as Aeschylus has it. But the fact is that you yourself detest those persons who hold such abnormal and outlandish opinions about the gods. That these accounts do not, in the least, resemble the sort of loose fictions and frivolous fabrications which poets and writers of prose evolve from themselves, after the manner of spiders, interweaying and extending their unestablished first thoughts, but that these contain narrations of certain puzzling events and experiences you will of yourself understand. Just as the rainbow, according to the account of the mathematicians, is a reflection of the sun, and owes its many hues to the withdrawal of our gaze from the sun and our fixing it on the cloud, so the somewhat fanciful accounts here set down are but reflections of some true tale which turns back our thoughts to other matters; their sacrifices plainly suggest this, in that they have mourning and melancholy reflected in them; and so also does the structure of their temples, which in one portion are expanded into wings and into uncovered and unobstructed corridors, and in another portion have secret vesting-rooms in the darkness under ground, like cells or chapels; and not the least important suggestion is the opinion held regarding the shrines of Osiris, whose body is said to have been laid in many different places. For they say that Diochites is the name given to a small town, on the ground that it alone contains the true tomb; and that the prosperous and influential men among the Egyptians are mostly buried in Abydos, since it is the object of their ambition to be buried in the same ground with the body of Osiris. Memphis, however, they say, the Apis is kept, being the image of the soul of Osiris, whose body also lies there. The name of this city some interpret as "the haven of the good" and others as meaning properly the "tomb of Osiris." They also say that the sacred island by Philae at all other times is untrodden by man and quite unapproachable, and even birds do not alight on it nor fishes approach it; yet, at one special time, the priests cross over to it, and perform the sacrificial rites for the dead, and lay wreaths upon the tomb, which lies in the encompassing shade of a persea-tree, which surpasses in height any olive.
pgs 101 - 103
41. (367E) But the Egyptians, by combining with these physical explanations some of the scientific results derived from astronomy, think that by Typhon is meant the solar world, and by Osiris the lunar world; they reason that the moon, because it has a light that is generative and productive of moisture, is kindly towards the young of animals and the burgeoning plants, whereas the sun, by its untempered and pitiless heat, makes all growing and flourishing vegetation hot and parched, and, through its blazing light, renders a large part of the earth uninhabitable, and in many a region overpowers the moon. For this the Egyptians regularly call Typhon "Seth," which being interpreted, means overmastering and compelling. They have a legend that Heracles, making his dwelling in the sun, is a companion for it in its revolutions, as is the case also with Hermes and moon. In fact, the actions of the moon are like actions of reason and perfect wisdom, whereas those of the sun are like beatings administered through violence and brute strength. The Stoics assert that the sun is kindled and fed from the sea, but that for the moon the moving waters from the springs and lakes send up a sweet and mild exhalation.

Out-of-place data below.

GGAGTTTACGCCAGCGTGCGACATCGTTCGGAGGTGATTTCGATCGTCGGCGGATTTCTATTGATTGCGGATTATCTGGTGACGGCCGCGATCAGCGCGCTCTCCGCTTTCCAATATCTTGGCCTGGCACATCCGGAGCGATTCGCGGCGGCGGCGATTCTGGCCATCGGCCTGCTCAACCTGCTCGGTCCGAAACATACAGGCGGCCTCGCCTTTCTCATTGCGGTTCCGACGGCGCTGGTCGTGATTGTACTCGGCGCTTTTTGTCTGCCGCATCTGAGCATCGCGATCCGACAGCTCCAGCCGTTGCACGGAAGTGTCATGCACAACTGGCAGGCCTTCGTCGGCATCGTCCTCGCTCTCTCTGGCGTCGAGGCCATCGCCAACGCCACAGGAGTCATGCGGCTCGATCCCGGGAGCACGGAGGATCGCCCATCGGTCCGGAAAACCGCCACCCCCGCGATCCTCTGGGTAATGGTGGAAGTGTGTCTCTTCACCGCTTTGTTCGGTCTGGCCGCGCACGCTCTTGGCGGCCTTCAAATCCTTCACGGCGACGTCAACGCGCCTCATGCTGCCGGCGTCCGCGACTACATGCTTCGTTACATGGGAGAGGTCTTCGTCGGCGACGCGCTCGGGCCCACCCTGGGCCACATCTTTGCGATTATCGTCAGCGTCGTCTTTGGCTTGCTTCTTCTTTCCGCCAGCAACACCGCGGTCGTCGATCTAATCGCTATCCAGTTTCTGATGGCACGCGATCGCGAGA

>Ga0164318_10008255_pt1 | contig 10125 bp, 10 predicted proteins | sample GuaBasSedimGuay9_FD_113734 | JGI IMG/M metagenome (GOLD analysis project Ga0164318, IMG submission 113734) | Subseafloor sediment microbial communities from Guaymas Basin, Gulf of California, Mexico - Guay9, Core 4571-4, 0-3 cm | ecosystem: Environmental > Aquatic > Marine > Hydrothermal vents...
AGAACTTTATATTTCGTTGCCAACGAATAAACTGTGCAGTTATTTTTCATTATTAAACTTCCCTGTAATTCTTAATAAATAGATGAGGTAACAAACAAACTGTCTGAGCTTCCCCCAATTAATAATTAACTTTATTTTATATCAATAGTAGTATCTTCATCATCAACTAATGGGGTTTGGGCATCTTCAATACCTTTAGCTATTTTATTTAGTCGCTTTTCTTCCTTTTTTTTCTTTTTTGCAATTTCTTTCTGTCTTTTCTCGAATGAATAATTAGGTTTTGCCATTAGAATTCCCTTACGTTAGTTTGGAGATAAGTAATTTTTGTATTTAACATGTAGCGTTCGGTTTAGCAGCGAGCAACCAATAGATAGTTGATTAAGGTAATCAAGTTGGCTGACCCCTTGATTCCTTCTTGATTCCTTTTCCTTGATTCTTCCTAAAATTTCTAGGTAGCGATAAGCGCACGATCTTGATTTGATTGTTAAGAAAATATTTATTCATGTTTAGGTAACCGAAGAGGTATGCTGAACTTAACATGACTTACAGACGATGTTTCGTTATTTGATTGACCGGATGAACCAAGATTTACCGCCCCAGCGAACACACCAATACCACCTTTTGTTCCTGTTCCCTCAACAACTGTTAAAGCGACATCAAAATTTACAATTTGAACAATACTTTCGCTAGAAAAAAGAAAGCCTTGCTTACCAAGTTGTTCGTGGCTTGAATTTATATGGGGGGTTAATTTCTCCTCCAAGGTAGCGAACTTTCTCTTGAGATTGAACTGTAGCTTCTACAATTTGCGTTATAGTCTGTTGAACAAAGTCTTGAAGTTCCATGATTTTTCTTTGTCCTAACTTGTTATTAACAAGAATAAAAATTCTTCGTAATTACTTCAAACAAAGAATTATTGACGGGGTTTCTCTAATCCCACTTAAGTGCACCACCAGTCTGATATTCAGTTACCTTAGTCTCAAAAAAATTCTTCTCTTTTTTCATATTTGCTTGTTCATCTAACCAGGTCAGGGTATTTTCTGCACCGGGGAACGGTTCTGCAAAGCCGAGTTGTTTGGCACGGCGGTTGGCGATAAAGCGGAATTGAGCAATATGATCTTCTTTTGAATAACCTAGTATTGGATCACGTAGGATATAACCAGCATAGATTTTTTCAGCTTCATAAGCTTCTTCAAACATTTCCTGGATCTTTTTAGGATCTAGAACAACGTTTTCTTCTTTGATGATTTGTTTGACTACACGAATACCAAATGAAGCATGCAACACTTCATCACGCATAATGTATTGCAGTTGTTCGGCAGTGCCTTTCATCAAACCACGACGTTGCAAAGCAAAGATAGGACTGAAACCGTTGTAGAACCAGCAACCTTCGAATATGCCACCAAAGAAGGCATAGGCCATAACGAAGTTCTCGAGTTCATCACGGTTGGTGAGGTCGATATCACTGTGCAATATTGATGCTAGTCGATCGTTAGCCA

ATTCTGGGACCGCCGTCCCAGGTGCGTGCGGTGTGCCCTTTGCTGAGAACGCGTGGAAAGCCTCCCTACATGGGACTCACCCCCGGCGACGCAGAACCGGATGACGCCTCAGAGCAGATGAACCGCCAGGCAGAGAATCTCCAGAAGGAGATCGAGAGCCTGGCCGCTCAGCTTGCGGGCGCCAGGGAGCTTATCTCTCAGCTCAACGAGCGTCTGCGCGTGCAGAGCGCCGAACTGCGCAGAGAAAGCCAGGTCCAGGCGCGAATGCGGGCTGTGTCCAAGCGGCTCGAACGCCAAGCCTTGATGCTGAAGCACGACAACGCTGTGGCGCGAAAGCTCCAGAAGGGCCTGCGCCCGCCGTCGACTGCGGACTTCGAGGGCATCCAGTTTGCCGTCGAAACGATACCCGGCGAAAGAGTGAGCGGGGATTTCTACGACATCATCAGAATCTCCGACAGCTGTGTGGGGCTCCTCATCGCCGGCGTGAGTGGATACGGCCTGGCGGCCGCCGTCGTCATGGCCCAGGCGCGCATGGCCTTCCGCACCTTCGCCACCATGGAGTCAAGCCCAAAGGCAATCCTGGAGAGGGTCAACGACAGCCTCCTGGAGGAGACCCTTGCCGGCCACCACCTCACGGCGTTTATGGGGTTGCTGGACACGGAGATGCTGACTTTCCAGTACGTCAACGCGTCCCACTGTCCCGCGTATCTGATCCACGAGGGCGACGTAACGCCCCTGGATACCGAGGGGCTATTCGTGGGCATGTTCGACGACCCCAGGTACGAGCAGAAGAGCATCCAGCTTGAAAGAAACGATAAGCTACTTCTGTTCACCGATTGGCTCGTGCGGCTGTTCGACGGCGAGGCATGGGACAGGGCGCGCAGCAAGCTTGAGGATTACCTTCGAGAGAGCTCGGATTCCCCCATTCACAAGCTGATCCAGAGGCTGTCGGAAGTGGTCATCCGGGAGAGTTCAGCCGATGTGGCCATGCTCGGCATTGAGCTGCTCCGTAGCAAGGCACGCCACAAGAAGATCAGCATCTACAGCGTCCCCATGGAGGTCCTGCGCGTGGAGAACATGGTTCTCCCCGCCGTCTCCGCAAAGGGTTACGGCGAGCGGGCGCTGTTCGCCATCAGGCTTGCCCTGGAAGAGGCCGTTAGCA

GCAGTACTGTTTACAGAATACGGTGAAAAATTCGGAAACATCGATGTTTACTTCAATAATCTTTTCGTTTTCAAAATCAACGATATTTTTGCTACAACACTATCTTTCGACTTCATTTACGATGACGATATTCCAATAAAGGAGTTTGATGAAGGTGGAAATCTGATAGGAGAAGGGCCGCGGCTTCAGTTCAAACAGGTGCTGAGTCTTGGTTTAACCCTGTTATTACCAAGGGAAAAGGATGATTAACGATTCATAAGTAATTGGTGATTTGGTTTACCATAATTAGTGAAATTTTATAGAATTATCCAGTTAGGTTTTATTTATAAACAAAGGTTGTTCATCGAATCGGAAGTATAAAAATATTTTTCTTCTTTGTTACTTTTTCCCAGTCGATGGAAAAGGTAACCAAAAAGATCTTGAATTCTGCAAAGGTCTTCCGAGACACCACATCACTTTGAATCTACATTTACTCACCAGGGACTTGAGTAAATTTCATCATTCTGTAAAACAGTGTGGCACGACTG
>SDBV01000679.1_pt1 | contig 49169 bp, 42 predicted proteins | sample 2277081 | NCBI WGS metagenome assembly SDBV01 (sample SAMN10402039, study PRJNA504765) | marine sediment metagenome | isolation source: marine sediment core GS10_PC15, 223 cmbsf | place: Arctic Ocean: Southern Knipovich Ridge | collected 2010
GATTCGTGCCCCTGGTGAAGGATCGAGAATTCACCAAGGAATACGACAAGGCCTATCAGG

42. (367E) The Egyptians have a legend that the end of Osiris's life came on the seventeenth of the month, on which day it is quite evident to the eye that the period of the full moon is over. Because of this the Pythagoreans call this day "the Barrier," and utterly abominate this number. For the number seventeen, coming in between the square sixteen and the oblong rectangle eighteen, which, as it happens, are the only plane figures that have their perimeters equal to their areas, bars them from each other and disjoins them, and breaks up the ratio of eight to eight and an eighth by its division into unequal intervals.
Some say that the years of Osiris's life, others that the years of his reign, were twenty-eight; for that is the number of the moon's illuminations, and in that number of days does she complete her cycle. The wood which they cut on the occasions called the "burials of Osiris" they fashion into a crescent-shaped coffer because of the fact that the moon, when it comes near the sun, becomes crescent-shaped and disappears from our sight. The dismemberment of Osiris into fourteen parts they refer allegorically to the days of the waning of that satellite from the time the full moon to the new moon. And the day on which she becomes visible after escaping the solar rays and passing by the sun they style "Incomplete Good"; for Osiris is beneficent, and his name means many things, but, not least of all, an active and beneficent power, as they put it. The other name of the god, Omphis, Hermaeus says means "benefactor" when interpreted.
43. (368B) They think that the risings of the Nile have some relation to the illuminations of the moon; for the greatest rising is in the neighborhood of Elephantine, is twenty-eight cubits, which is the number of its illuminations that form the measure of each of its monthly cycles; the rising in the neighborhood of Mendes and Xois, which is the least, is six cubits, corresponding to the first quarter. The mean rising, in the neighborhood of Memphis, when it is normal, is fourteen cubits, corresponding to the full moon.
The Apis, they say, is the animate image of Osiris, and he comes into being when a fructifying light thrusts forth from the moon and falls upon a cow in her breading-season. Wherefore there are many things in the Apis that resemble features of the moon, his bright parts being darkened by the shadowy. Moreover, at the time of the new moon in the month of Phamenoth they celebrate a festival to which they give the name of "Osirisís coming to the Moon," and marks the beginning of the spring. Thus they make the power of Osiris to be fixed in the Moon, and say that Isis, since she is generation, is associated him. For this reason they also call the Moon the mother of the world, and they think that she has a nature both male and female, as she is receptive and made pregnant by the Sun, but she herself in turn emits and disseminates into the air generative principles. For, as they believe, the destructive activity of Typhon does not always prevail, but oftentimes is overpowered by such generation and put in bonds, and then at a later time is again released and contends against Horus, who is the terrestrial universe; and is never completely exempt either from dissolution or from generation.